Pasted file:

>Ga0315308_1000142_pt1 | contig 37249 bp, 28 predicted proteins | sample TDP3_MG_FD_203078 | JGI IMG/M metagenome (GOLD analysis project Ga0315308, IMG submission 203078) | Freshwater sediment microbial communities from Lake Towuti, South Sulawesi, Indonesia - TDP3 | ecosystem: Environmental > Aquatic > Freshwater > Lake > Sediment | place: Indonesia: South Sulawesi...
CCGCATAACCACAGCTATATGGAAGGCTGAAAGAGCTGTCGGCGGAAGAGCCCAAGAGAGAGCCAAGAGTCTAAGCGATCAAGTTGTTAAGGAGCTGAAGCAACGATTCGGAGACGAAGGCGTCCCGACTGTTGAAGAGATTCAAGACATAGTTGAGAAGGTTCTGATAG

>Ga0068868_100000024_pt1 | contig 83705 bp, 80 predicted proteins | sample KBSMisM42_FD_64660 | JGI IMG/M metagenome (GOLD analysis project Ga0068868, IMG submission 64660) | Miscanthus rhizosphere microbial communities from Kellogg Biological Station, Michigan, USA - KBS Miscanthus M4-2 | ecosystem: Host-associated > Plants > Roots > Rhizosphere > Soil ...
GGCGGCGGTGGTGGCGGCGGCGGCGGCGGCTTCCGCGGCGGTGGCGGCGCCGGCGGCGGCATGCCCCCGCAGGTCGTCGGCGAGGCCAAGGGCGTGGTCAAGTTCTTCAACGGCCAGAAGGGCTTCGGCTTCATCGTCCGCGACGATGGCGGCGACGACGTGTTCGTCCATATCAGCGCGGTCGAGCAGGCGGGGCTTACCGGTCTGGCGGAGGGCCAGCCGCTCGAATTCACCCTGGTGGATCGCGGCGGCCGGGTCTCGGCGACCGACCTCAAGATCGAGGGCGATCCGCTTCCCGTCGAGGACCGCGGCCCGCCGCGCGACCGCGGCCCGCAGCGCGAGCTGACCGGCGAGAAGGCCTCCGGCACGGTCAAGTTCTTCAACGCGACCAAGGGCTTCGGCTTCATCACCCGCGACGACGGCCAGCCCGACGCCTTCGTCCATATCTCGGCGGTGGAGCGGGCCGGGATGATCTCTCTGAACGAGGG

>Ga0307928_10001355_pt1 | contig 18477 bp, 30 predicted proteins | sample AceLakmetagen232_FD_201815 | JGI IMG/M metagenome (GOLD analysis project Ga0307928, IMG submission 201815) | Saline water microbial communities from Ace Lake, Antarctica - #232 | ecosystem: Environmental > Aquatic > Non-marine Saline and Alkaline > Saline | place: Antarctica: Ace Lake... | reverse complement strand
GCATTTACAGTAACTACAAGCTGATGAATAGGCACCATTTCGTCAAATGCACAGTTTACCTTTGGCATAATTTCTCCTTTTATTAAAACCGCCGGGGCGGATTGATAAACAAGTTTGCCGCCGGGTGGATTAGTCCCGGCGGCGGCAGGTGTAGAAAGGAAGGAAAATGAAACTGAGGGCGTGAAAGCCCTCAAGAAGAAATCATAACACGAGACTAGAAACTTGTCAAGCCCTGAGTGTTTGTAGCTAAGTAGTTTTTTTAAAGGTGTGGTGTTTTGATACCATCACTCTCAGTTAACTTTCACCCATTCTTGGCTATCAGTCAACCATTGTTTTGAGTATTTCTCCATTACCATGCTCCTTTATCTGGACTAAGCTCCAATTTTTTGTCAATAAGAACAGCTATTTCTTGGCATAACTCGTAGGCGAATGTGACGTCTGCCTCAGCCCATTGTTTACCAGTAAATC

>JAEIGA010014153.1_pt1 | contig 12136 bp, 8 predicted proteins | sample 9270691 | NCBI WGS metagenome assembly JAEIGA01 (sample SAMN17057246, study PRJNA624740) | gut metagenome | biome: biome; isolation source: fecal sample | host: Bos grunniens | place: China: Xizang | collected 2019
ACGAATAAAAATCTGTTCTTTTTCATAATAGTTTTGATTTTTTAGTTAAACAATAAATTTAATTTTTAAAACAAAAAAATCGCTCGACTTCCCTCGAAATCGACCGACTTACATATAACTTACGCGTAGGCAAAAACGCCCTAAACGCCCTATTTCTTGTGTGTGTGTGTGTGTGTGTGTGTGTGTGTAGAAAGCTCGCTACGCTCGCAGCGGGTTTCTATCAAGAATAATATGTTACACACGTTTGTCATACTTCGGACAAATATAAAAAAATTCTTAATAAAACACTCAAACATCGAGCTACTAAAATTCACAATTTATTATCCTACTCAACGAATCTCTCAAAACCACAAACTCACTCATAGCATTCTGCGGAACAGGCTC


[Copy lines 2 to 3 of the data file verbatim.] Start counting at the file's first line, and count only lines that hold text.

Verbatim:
CCGCATAACCACAGCTATATGGAAGGCTGAAAGAGCTGTCGGCGGAAGAGCCCAAGAGAGAGCCAAGAGTCTAAGCGATCAAGTTGTTAAGGAGCTGAAGCAACGATTCGGAGACGAAGGCGTCCCGACTGTTGAAGAGATTCAAGACATAGTTGAGAAGGTTCTGATAG

>Ga0068868_100000024_pt1 | contig 83705 bp, 80 predicted proteins | sample KBSMisM42_FD_64660 | JGI IMG/M metagenome (GOLD analysis project Ga0068868, IMG submission 64660) | Miscanthus rhizosphere microbial communities from Kellogg Biological Station, Michigan, USA - KBS Miscanthus M4-2 | ecosystem: Host-associated > Plants > Roots > Rhizosphere > Soil ...